Spotlight: Shimano’s new brake bleed tools

A new hose-end fitting and revised bleed cups aim to ease the service task.

Heading out the door? Read this article on the new Outside+ app available now on iOS devices for members! Download the app.

On paper, Shimano hydraulic brakes have always been rather simple to bleed, but in practice little things such as getting the hose to stay on the bleed nipple offered room for improvement. 

Shimano recently released three new bleed tools aiming to smooth the process of bleeding its brakes, and while they’re still made of plastic, they offer some notable (but small) improvements over the old. 

A new syringe and bleed fitting 

Starting with the new syringe (TL-BR001), the big update is the small metal insert at the end of the hose that provides a guided fitment between the hose and the bleed nipple at the caliper. The fit is now simple, secure and precise, and it doesn’t require the use of a ring tool to squish the outside of the hose in place. 

Currently, the little metal bleed insert is only available with the large capacity plastic syringe, and there’s simply no hiding that it’s expensive for what it is. Holding a generous amount of fluid, the syringe features a Luer-lock fitting that allows you to easily disconnect it for gravity bleed purposes while keeping the hose attached. Meanwhile, the hose now features a clamp to seal the flow, a feature that’s long existed on SRAM’s bleed kits, and is also found on those from Park Tool and Jagwire.   

The syringe does the job but is on the flimsy side given the high asking price. Really the only reason to buy this syringe is for the teensy-weensy bleed fitting insert, and annoyingly this insert really does ease the bleed process. I’d recommend sticking with a simple syringe and hose for those bleeding their brakes once a year (or less), but those doing a bunch of bleed work will probably find value in this new item. Just take care as it’s not the most robust workshop item. 

New bleed cups 

The next pieces of the puzzle are the wholly new bleed cups. Previously Shimano had just the one bleed cup (M5 fitting) and then relied on a threaded adapter to fit most road brakes (M7 fitting). Now there are two cups with dedicated M5 (TL-BR003) and M7 (TL-BR002) fittings respectively. And of course, you can still add the old ST-R M7 adapter to the new TL-BR003, or you can run the cup specific to your brake. 

These cups offer a larger capacity than before. Perhaps most useful is that they now feature a lip insert that lets you tip the cup at more extreme angles before fluid spills over. The dedicated thread sizes mean you can now use the supplied stand to hold up your road brake bleed cup. And while it could be in my head, I swear the threads are more defined and durable, too.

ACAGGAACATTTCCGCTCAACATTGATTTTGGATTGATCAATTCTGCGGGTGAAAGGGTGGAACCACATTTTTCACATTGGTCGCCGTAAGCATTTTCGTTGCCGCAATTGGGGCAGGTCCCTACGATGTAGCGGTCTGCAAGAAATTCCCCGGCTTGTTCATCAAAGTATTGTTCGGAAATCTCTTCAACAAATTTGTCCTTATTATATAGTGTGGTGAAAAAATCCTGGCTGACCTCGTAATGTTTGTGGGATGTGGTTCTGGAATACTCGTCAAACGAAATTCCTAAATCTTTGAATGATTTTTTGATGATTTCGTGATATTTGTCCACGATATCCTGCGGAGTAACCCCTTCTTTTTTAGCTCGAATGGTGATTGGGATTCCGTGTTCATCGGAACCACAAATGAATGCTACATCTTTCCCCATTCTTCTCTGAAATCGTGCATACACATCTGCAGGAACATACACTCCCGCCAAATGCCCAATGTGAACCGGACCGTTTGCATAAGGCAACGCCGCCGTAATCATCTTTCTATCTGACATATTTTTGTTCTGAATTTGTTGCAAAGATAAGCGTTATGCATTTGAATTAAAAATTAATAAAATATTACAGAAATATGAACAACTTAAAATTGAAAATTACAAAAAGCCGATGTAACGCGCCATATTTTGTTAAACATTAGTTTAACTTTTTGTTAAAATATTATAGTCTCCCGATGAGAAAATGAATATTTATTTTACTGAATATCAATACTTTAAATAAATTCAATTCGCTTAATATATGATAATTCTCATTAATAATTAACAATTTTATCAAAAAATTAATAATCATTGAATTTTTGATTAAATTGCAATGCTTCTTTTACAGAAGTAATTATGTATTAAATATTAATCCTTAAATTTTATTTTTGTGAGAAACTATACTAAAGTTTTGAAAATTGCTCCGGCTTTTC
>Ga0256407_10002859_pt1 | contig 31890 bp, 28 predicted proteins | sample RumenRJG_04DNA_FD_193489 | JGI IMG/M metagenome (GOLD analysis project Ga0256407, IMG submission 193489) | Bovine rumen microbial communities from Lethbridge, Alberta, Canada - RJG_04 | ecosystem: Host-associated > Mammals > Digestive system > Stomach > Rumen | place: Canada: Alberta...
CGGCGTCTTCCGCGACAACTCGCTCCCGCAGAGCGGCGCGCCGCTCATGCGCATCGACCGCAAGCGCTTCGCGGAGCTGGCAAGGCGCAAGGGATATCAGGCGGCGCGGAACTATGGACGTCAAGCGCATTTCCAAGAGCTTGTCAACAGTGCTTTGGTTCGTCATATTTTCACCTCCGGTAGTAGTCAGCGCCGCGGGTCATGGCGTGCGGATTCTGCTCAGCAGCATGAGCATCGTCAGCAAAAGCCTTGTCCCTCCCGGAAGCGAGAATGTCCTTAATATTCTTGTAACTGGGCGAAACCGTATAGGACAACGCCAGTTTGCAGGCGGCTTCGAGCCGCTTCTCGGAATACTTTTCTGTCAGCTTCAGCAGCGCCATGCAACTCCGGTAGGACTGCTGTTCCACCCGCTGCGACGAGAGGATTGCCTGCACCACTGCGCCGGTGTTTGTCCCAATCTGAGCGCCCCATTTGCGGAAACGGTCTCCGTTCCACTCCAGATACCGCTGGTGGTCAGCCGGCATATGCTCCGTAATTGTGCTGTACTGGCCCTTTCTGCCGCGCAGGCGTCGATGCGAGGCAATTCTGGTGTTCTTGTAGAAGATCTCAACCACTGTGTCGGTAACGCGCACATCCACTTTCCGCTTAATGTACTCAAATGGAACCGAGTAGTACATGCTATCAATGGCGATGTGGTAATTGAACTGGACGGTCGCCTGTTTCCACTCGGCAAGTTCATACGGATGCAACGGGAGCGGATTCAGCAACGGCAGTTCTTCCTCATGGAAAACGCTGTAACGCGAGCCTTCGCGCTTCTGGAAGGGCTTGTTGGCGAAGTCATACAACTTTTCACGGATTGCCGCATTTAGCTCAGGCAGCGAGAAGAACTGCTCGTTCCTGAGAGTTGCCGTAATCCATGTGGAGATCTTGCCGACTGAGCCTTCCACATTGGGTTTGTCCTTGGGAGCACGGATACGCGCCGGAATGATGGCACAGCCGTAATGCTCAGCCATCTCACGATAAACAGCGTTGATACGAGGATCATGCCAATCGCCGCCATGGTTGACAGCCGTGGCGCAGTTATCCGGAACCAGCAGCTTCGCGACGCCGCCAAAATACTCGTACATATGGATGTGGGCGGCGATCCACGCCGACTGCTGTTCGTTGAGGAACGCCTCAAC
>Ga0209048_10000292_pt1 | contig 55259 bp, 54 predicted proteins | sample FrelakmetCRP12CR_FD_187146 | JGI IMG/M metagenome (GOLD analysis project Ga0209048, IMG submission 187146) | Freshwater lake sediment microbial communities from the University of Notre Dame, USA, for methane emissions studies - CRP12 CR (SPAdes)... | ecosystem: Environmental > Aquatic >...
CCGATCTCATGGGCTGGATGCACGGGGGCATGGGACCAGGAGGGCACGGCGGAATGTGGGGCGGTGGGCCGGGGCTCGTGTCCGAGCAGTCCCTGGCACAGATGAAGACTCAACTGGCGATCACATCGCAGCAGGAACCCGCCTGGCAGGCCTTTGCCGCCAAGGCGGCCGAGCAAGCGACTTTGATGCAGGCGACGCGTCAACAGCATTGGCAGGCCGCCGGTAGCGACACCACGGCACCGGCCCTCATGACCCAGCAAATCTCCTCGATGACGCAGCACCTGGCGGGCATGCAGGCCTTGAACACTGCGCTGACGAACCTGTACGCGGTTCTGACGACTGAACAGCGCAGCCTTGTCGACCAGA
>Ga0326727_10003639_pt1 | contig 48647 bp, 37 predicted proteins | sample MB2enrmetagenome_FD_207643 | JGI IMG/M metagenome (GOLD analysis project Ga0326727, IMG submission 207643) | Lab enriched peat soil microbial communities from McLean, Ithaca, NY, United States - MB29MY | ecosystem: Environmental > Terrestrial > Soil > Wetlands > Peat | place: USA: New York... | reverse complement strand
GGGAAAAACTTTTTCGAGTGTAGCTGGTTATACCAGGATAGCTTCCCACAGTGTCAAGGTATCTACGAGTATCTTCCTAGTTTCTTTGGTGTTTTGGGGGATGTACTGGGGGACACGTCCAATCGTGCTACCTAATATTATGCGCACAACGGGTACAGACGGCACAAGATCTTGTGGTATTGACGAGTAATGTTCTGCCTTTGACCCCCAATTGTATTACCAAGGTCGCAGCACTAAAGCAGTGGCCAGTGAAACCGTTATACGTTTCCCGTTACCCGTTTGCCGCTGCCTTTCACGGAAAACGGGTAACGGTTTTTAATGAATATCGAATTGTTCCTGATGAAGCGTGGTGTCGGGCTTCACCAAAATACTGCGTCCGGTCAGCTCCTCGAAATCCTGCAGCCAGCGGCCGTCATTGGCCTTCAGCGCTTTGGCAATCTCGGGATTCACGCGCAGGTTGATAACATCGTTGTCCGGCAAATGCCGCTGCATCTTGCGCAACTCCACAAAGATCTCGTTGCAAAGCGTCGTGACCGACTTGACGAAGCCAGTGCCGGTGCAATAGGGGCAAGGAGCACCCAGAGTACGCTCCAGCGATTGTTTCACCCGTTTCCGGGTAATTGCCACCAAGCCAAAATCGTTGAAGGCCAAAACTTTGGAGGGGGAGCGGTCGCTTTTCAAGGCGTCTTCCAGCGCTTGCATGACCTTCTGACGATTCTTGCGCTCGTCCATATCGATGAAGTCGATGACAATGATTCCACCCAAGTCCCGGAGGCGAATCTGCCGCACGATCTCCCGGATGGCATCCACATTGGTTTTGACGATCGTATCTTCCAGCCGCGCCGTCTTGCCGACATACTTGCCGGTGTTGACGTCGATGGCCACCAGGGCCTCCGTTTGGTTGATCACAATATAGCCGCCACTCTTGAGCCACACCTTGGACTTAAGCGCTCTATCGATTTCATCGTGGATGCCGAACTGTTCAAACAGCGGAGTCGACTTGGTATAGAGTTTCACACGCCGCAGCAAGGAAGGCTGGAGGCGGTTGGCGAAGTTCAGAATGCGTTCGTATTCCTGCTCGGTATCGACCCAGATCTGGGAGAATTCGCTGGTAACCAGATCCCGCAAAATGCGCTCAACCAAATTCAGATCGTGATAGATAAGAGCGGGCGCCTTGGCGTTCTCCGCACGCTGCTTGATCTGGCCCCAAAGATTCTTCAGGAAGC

However not everything with the new bleed cups is an improvement. The bigger capacity means the new cups are larger to store. And where the old version’s stand doubled as a lid, the new versions lose such a feature. 

Perhaps the biggest downside to these new cups is the increased price. The old bleed cup was amazingly affordable and so it didn’t really matter that the threads wore out, and while these new ones are better, they’re also nearly double the price, too.

Yay or nay?  

All up I’m happy to see these improvements. The star of the show is certainly that little bleed fitting in the end of the syringe – I’m sure it won’t be long before someone copies it. The lip seal on the bleed cups mean you can get the bike at more extreme angles to better work the air out of the levers. And the larger capacity syringe and cups mean that you can be sure you’re flushing out all the old fluid in one go. 

However, these tools are still pretty basic, especially the build quality of the syringe, and so it’s a bummer to see such a significant price increase. If you’re in the market for lower-cost Shimano bleed tools then now is the time to pick up the old ones. 


  • TL-BR001 syringe: US$38 / AU$60
  • TL-BR002 (M7, e.g. R9100/R8100-series): US$19 / AU$23
  • TL-BR003 (M5, e.g. M9100/M8100/M985/M785/etc.): US$19 / AU$23
  • TL-BR (professional disc brake bleed kit, including the above items and various bleed blocks): US$74 / AU$NA

For comparison, the pre-existing BT03-S consumer bleed kit is US$33 / AU$40 (including a basic syringe and M5 funnel). 

For more information view Shimano’s recommended bleed process

[ct_highlight_box_start]Follow the link to see previous products we’ve reviewed in our Spotlight series.[ct_highlight_box_end]

An American in France

What’s it like to be an American cyclist living in France? Watch to get professional road cyclist Joe Dombrowski’s view.